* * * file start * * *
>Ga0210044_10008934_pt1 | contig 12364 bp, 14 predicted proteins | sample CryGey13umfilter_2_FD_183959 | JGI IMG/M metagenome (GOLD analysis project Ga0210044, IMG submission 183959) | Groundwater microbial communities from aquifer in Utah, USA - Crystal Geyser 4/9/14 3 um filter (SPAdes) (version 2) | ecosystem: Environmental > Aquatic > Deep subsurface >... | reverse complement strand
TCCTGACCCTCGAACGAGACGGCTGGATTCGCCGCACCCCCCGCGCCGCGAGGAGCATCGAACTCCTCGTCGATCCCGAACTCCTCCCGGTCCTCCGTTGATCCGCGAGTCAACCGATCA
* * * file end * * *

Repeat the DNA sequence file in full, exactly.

>Ga0210044_10008934_pt1 | contig 12364 bp, 14 predicted proteins | sample CryGey13umfilter_2_FD_183959 | JGI IMG/M metagenome (GOLD analysis project Ga0210044, IMG submission 183959) | Groundwater microbial communities from aquifer in Utah, USA - Crystal Geyser 4/9/14 3 um filter (SPAdes) (version 2) | ecosystem: Environmental > Aquatic > Deep subsurface >... | reverse complement strand
TCCTGACCCTCGAACGAGACGGCTGGATTCGCCGCACCCCCCGCGCCGCGAGGAGCATCGAACTCCTCGTCGATCCCGAACTCCTCCCGGTCCTCCGTTGATCCGCGAGTCAACCGATCA